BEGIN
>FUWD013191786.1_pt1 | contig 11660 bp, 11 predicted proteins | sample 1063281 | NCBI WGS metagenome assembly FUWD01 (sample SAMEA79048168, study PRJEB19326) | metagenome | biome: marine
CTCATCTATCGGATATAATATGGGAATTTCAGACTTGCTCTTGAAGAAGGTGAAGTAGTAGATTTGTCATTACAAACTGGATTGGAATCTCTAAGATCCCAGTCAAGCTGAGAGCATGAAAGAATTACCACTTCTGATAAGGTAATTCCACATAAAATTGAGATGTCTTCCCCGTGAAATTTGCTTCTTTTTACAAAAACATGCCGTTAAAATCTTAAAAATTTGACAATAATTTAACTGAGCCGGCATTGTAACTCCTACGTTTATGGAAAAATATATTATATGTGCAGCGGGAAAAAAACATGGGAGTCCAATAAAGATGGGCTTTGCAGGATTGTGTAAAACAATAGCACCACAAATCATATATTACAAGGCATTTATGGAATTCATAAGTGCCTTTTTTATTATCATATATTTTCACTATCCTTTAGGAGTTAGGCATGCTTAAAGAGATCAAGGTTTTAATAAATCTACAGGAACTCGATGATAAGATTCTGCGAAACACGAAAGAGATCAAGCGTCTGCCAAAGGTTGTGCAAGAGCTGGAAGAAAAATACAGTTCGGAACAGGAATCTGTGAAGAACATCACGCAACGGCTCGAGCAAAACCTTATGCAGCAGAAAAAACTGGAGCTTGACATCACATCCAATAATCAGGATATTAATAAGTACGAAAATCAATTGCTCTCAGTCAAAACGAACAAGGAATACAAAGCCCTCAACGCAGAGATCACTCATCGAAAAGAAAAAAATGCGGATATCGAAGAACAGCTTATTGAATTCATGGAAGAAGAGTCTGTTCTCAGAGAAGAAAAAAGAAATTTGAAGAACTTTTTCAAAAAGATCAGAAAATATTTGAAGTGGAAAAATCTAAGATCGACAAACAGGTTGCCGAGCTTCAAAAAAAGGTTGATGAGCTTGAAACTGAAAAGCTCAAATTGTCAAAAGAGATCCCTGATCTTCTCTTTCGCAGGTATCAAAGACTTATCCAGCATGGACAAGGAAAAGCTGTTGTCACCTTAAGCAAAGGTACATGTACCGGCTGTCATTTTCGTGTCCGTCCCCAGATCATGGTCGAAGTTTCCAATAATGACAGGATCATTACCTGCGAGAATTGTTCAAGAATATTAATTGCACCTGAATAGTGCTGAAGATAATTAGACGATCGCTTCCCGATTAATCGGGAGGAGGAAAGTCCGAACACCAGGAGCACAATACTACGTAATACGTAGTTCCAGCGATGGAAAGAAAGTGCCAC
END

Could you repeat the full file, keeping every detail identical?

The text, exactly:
>FUWD013191786.1_pt1 | contig 11660 bp, 11 predicted proteins | sample 1063281 | NCBI WGS metagenome assembly FUWD01 (sample SAMEA79048168, study PRJEB19326) | metagenome | biome: marine
CTCATCTATCGGATATAATATGGGAATTTCAGACTTGCTCTTGAAGAAGGTGAAGTAGTAGATTTGTCATTACAAACTGGATTGGAATCTCTAAGATCCCAGTCAAGCTGAGAGCATGAAAGAATTACCACTTCTGATAAGGTAATTCCACATAAAATTGAGATGTCTTCCCCGTGAAATTTGCTTCTTTTTACAAAAACATGCCGTTAAAATCTTAAAAATTTGACAATAATTTAACTGAGCCGGCATTGTAACTCCTACGTTTATGGAAAAATATATTATATGTGCAGCGGGAAAAAAACATGGGAGTCCAATAAAGATGGGCTTTGCAGGATTGTGTAAAACAATAGCACCACAAATCATATATTACAAGGCATTTATGGAATTCATAAGTGCCTTTTTTATTATCATATATTTTCACTATCCTTTAGGAGTTAGGCATGCTTAAAGAGATCAAGGTTTTAATAAATCTACAGGAACTCGATGATAAGATTCTGCGAAACACGAAAGAGATCAAGCGTCTGCCAAAGGTTGTGCAAGAGCTGGAAGAAAAATACAGTTCGGAACAGGAATCTGTGAAGAACATCACGCAACGGCTCGAGCAAAACCTTATGCAGCAGAAAAAACTGGAGCTTGACATCACATCCAATAATCAGGATATTAATAAGTACGAAAATCAATTGCTCTCAGTCAAAACGAACAAGGAATACAAAGCCCTCAACGCAGAGATCACTCATCGAAAAGAAAAAAATGCGGATATCGAAGAACAGCTTATTGAATTCATGGAAGAAGAGTCTGTTCTCAGAGAAGAAAAAAGAAATTTGAAGAACTTTTTCAAAAAGATCAGAAAATATTTGAAGTGGAAAAATCTAAGATCGACAAACAGGTTGCCGAGCTTCAAAAAAAGGTTGATGAGCTTGAAACTGAAAAGCTCAAATTGTCAAAAGAGATCCCTGATCTTCTCTTTCGCAGGTATCAAAGACTTATCCAGCATGGACAAGGAAAAGCTGTTGTCACCTTAAGCAAAGGTACATGTACCGGCTGTCATTTTCGTGTCCGTCCCCAGATCATGGTCGAAGTTTCCAATAATGACAGGATCATTACCTGCGAGAATTGTTCAAGAATATTAATTGCACCTGAATAGTGCTGAAGATAATTAGACGATCGCTTCCCGATTAATCGGGAGGAGGAAAGTCCGAACACCAGGAGCACAATACTACGTAATACGTAGTTCCAGCGATGGAAAGAAAGTGCCAC